Cetina in comarca de Calatayud
|Comarca||Comunidad de Calatayud|
|• Alcalde||José Miguel Velázquez|
|• Total||78.76 km2 (30.41 sq mi)|
|Elevation||666 m (2,185 ft)|
|• Density||8.7/km2 (23/sq mi)|
|Time zone||UTC+1 (CET)|
|• Summer (DST)||UTC+2 (CEST)|
Cetina is a municipality in the province of Zaragoza, Aragon. It is situated at an altitude of 666 metres (2,185 ft) in the south east of the province, in the Comunidad de Calatayud, some 176 kilometres (109 mi) north east of Madrid and 98 kilometres (61 mi) south west of Zaragoza. The population in 2011 was 687.
The origins of the settlement are unknown, but Ambrosio de Morales has identified Cetina as Certima or Celtima, a Celtiberian fort which was conquered by the Roman general Graco in 179 CE. The town lies on the Camino del Cid, the path taken by the medieval warrior, Rodrigo Díaz de Vivar, known as El Cid, according to the anonymous medieval poem, "El Cantar de Mio Cid", which follows the course of the river Jalón. The relevant lines state that "and they entered the plain of Torancio, and halted between Ariza and Cetina; great were the spoils which they collected as they went along." Cetina was granted its own fuero (law) by Guillén de Belles and Ramón Berenguer IV in the late 12th century.
In 1808, during the Peninsular War, the pueblo was pillaged by 18,000 French soldiers, commanded by Marshal Ney who occupied the area. In 1936, twelve members of the Unión General de Trabajadores, all hailing from Torrijo de la Cañada, a nearby village, were shot by nationalists and buried in a mass grave in Cetina. The bodies were exhumed in 2010 and returned to their families for burial.
Buildings of interest
The castle stands on a small hill in the centre of the settlement. It is believed that it was captured by El Cid on his passage through the area. The castle chapel has some noted mudéjar decoration and was the location of the marriage of the 17th-century poet Francisco de Quevedo to Doña Esperanza de Mendoza in 1634. Nearby is the 15th-century parish church dedicated to San Juan Bautista (St John the Baptist).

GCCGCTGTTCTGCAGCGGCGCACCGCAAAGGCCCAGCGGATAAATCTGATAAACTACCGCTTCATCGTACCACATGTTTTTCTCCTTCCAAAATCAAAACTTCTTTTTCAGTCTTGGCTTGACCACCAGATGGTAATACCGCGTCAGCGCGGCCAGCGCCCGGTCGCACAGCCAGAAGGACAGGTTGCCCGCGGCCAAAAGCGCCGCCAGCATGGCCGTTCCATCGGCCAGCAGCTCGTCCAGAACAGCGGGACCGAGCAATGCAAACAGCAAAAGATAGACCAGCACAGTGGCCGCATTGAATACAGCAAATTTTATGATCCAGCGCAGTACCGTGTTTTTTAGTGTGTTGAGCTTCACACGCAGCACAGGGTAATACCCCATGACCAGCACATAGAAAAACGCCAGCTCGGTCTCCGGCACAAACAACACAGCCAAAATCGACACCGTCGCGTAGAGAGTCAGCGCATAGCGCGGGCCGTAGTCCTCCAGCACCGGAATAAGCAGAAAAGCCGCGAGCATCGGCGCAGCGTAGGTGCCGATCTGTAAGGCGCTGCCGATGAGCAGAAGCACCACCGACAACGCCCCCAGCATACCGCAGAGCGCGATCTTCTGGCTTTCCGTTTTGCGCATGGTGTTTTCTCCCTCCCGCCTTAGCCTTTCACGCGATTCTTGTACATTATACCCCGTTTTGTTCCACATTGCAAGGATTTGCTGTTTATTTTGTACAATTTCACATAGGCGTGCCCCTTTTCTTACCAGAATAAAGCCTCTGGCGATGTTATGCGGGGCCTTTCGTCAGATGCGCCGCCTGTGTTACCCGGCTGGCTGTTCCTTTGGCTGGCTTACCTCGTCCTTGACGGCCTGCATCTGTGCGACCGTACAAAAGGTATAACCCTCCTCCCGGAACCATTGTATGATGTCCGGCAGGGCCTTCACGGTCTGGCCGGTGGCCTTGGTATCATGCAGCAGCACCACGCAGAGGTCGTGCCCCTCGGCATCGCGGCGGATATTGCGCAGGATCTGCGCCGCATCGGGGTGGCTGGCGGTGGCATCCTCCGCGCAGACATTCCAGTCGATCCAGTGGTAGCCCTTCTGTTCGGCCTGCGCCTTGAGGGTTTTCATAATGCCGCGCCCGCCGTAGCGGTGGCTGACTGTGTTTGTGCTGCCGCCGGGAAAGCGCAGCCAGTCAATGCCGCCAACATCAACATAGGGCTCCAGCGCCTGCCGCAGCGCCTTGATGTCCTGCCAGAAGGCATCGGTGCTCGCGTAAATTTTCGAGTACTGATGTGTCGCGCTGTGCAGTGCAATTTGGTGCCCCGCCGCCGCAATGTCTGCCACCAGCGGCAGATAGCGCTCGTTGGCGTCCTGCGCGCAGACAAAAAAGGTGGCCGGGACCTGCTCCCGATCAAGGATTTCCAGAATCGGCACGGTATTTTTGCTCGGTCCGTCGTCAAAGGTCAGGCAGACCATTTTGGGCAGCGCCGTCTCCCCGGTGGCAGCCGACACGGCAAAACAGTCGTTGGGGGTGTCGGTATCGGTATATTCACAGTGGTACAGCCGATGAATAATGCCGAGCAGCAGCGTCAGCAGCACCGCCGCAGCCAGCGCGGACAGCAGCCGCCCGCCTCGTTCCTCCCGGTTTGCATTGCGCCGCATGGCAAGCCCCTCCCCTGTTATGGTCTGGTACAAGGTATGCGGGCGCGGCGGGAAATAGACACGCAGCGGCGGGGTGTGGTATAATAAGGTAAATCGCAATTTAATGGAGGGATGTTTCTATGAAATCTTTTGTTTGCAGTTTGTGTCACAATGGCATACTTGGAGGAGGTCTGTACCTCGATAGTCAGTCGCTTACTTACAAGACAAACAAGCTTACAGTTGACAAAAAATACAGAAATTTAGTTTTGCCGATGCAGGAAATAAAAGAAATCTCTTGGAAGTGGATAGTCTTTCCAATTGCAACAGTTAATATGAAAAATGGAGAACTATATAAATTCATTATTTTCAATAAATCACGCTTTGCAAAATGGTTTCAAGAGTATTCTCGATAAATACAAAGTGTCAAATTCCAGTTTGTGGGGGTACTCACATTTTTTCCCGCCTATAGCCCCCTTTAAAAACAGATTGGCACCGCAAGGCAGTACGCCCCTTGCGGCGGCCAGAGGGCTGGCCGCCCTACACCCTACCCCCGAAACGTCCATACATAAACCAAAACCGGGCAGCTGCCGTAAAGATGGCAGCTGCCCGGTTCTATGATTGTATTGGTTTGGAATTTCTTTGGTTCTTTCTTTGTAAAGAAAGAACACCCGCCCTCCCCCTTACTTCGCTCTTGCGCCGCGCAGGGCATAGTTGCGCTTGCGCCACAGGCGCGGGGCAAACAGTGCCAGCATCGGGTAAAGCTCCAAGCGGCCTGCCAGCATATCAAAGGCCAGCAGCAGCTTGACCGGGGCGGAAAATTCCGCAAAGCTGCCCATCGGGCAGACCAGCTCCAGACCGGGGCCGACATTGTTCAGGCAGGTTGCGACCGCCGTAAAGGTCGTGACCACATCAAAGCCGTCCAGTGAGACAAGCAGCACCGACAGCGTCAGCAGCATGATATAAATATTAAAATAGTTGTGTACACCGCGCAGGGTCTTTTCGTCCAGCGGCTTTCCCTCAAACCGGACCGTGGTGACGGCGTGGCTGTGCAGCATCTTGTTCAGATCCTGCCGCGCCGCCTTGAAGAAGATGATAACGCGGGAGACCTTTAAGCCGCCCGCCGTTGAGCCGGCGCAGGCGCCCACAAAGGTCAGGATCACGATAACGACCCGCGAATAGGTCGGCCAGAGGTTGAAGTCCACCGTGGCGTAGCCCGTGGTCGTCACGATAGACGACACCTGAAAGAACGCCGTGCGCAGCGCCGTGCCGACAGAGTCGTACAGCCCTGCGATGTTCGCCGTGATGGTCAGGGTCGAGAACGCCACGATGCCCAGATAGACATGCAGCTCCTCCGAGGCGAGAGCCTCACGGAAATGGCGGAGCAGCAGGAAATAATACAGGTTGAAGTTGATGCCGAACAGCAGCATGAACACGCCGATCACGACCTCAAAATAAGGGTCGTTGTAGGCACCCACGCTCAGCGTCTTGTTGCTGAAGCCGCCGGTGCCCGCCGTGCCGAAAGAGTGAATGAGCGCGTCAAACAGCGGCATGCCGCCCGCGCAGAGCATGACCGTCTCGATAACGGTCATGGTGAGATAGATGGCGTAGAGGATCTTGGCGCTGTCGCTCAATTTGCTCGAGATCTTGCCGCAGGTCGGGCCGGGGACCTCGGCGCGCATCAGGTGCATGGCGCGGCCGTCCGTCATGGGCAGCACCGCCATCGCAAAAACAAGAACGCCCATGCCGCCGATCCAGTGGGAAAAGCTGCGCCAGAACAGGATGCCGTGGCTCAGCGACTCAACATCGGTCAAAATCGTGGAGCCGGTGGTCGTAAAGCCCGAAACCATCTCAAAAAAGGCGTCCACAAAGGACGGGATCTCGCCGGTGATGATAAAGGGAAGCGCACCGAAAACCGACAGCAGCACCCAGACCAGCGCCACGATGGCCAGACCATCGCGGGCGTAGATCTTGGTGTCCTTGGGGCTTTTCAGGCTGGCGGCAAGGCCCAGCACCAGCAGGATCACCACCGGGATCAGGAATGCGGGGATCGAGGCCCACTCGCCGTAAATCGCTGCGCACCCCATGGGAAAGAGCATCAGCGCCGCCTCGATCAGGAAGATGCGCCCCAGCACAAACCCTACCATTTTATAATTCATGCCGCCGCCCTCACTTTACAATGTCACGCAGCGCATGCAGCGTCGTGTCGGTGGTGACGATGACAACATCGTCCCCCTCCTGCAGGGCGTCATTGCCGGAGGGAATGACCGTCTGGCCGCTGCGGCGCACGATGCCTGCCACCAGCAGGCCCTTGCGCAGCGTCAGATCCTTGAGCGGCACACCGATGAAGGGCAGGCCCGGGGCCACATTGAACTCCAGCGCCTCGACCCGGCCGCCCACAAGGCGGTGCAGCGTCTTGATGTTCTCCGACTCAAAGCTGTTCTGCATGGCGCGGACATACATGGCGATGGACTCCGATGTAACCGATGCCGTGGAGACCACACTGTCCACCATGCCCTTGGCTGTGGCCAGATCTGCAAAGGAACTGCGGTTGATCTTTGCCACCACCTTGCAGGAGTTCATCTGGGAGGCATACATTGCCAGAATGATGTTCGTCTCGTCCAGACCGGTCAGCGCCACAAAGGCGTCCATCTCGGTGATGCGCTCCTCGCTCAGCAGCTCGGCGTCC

The "contradanza" is a folk dance peculiar to Cetina, held on 19 May, the feast of San Juan Lorenzo, a fourteenth-century martyr who was born in Cetina. It is performed by nine young men, four wearing black jackets trimmed with white, four wearing white jackets trimmed with black, whilst the ninth, "the Devil", wears red. The ritual sacrifice of the devil is enacted and the dancers create shapes with their bodies, the whole accompanied by a constant monotonous tune. The dance was first mentioned in reports from 1751. In 2012, the government of Aragon declared the contradanza to be a special part of Aragon's cultural heritage.
- 17 January - San Antonio
- 19 May - San Juan Lorenzo and Santa Quiteria
- 22 May - pilgrimage to the hermitage of Santa Quiteria
- 19 October - Vergen de Atocha
- "City (town) Cetina: map, population, location". tiptopglobe.com. 2012. Retrieved 1 February 2012.
- "Camino del Cid: Cetina". caminodelcid.org (in Spanish). 2012. Retrieved 1 February 2012.
- "Cetina-Historia". cetina.es. 2011. Archived from the original on 26 April 2012. Retrieved 1 February 2012.
- Southey, Robert (1846). Chronicle of the Cid (from the Spanish). Lowell, Massachusetts: Daniel Bixby. p. 145.
- Sánchez, Gervasio (29 March 2010). "73 Años De Espera En Aragon". Los desastres de la guerra (in Spanish). Heraldo De Aragon. Retrieved 1 February 2012.
- Staff (2012). "Cetina - Comunidad de Calatayud". CAI Turismo Aragón (in Spanish). Retrieved 1 February 2012.
- Beltrán Martínez, Profesor Antonio (2011). "Cetina-Tradiciones". cetina.es. Archived from the original on 26 April 2012. Retrieved 1 February 2012.
- Europa Press, Zaragoza (24 January 2012). "La Contradanza de Cetina, Bien de Interés Cultural Inmaterial". heraldo.es (in Spanish). Zaragoza: Heraldo de Aragón. Archived from the original on 3 August 2012. Retrieved 30 January 2012.
|Wikimedia Commons has media related to Cetina.|